Mexican American

  1. Barrio Anita

    Barrio Anita

      The Barrio Anita Neighborhood is a historic district in Tucson, Arizona. It is located west of Stone Avenue, east of Interstate 10, south of Drachman Street and north of St. Marys Road. [view map] The Neighborhood's major landmarks include the Oury Park Cultural Center and the Davis… [read more]
  2. Books by Edward Soza

    Books By Edward Soza

    Edward Soza researched and wrote four manuscripts that appear here as e-texts. They record the history of Mexican American settlers in this region and include: Affidavits of Contest Vis-À -Vis Arizona Hispanic Homesteaders 1880-1908, Compiled and Edited General Land Office Correspondence;… [read more]
  3. a photo of girls and their instruments

    Del Corazón

    Del Corazón: Mariachi & Folklorico Heritage in Tucson is a collaborative project between the University of Arizona and the Amphitheater High School. Students involved in the mariachi band and folklorico dance group will interview Mexican American community members on the importance of mariachi… [read more]
  4. Photo of Antonio

    Don Antonio Zepeda: A Story of Four Generations

    English Spanish by Nellie Bustillos email Ms. Bustillos   Margaret Louise Reyes First Communion (ca 1917) My mother, Margaret Louise Reyes, (shown above) is a descendant of the Zepeda family of Mexico. Until I moved to Tucson in 1973, I was not aware that much of my family's history… [read more]
  5. E-Company Remembered

    E-Company Marines Remembered

    Easy Company (E-Company), 13th Infantry Battalion, was the first Marine Corps Reserve unit from Tucson, Arizona, activated for the Korean Conflict in July of 1950. E-Company Marines Remembered is a tribute to the men who could not return from the battlefields from their comrades who did. The… [read more]
  6. civic mural

    La Cadena Que No Se Corta: The Unbroken Chain

    The Traditional Arts of Tucson's Mexican American Community  From November 3, 1996, through January 13, 1997, the University of Arizona Museum of Art hosted an exhibit entitled La Cadena Que No Se Corta: The Unbroken Chain. This website presents a virtual recreation of that… [read more]
  7. image

    Looking into the Westside: Untold stories 1900-1970

    We have done research investigating our heritage, our neighborhoods and our terrain. Gathering this research and carrying it through is sacred to our people and very important to where we all grew up. We have encountered the stories of "A" mountain, our families, local art and artists, neighborhood… [read more]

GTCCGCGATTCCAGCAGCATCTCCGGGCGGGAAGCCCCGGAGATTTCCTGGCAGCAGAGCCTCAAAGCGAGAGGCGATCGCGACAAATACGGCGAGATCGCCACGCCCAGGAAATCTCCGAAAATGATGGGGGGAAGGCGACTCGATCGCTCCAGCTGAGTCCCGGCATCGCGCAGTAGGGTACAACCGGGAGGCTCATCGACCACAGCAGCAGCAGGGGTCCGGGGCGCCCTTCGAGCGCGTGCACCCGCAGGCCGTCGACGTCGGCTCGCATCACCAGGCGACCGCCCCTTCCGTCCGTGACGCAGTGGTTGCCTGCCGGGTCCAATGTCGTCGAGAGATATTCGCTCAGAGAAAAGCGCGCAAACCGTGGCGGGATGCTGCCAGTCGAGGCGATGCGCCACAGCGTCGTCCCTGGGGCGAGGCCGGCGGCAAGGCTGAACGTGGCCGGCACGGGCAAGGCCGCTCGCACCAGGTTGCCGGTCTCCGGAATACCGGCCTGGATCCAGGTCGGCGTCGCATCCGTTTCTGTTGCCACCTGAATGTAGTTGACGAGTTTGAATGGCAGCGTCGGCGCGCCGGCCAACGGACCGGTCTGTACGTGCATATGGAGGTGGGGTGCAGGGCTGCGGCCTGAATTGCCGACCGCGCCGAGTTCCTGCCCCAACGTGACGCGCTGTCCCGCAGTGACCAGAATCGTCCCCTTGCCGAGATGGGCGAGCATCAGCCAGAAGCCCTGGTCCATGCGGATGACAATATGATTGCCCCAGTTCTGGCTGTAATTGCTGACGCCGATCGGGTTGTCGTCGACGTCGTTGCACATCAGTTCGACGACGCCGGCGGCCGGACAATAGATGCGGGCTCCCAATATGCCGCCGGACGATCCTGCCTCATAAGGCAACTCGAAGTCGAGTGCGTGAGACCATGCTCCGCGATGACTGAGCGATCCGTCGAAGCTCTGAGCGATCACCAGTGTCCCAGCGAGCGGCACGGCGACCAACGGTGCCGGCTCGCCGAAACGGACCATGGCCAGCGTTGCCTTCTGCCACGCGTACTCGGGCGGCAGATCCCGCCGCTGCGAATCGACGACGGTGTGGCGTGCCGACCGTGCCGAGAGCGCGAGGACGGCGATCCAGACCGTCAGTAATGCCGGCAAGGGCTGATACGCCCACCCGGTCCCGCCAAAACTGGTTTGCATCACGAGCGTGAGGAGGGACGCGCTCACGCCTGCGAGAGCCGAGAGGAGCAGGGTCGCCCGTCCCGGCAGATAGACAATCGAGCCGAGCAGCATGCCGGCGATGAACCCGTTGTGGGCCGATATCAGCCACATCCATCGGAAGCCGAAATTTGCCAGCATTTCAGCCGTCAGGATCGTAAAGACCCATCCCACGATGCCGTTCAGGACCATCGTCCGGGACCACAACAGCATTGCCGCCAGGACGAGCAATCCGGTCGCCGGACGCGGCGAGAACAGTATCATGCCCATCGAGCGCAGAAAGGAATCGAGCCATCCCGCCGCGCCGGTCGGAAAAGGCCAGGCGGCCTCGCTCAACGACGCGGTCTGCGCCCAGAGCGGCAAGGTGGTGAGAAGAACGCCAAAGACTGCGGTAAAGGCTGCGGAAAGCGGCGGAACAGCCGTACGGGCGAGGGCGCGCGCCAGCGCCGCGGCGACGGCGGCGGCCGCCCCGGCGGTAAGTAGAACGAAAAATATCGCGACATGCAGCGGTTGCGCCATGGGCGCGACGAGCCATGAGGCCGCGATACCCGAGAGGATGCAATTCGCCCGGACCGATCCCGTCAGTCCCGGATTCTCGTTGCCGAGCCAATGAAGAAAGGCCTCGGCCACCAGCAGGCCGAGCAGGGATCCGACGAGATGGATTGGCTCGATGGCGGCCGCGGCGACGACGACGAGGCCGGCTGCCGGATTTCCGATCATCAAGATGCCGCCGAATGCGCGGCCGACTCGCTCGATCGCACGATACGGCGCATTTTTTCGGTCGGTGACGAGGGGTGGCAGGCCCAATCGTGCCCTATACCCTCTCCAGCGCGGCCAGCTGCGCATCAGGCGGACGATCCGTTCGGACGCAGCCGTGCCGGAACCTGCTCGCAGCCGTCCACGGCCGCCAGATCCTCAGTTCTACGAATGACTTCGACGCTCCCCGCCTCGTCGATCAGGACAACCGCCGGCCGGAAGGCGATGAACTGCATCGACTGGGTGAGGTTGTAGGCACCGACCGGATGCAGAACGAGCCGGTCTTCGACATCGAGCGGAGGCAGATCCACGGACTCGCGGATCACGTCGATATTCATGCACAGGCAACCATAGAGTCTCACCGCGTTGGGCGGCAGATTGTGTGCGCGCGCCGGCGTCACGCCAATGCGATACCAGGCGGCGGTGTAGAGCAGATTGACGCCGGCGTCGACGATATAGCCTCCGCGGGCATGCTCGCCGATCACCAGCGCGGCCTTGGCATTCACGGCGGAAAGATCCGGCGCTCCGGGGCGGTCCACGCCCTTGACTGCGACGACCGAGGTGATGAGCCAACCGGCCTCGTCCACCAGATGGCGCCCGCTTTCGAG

8. Sanag Fiesta

    Southern Arizona Folk Arts/El Arte Folklórico del Sur de Arizona

    English Spanish Welcome Welcome to Southern Arizona Folk Arts. The content for this website was contributed by Dr. James S. Griffith, founder of the Tucson Meet Yourself Festival, and retired folklore professor and director of the University of Arizona's Southwest Center. The images… [read more]
  9. Morag image

    The Descendants of Jose Ignacio Moraga: Commander of the Tucson Presidio

    Welcome to The Descendants of Jose Ignacio Moraga: Commander of the Tucson Presidio. According to the Moraga Historical Society, located in Moraga, California, the earliest of my ancestors came to the New World in 1604. Their name was Moraga. It is believed that they came from the high Basque… [read more]
  10. A family photo

    The Pentland-Salcido Family: A Sonoran Family History

    English Spanish Bienvenidos. In the latter part of the 19th century Walter Pentland, an amateur photographer and mining engineer, worked in Mexico. Pentland, the son of a Scotish dentist who moved his family to Prescott, Arizona, in the 1850's, worked at mines throughout Mexico during his… [read more]
  11. photo of

    Tucson's Ronstadt Family

    Widely known for the hardware store that bears its name, the Ronstadt family has made a remarkable contribution to the cultural and commercial history of the U.S. Southwest. This internet exhibition records the contributions of a pioneer Tucson family and features some of the abundant historical… [read more]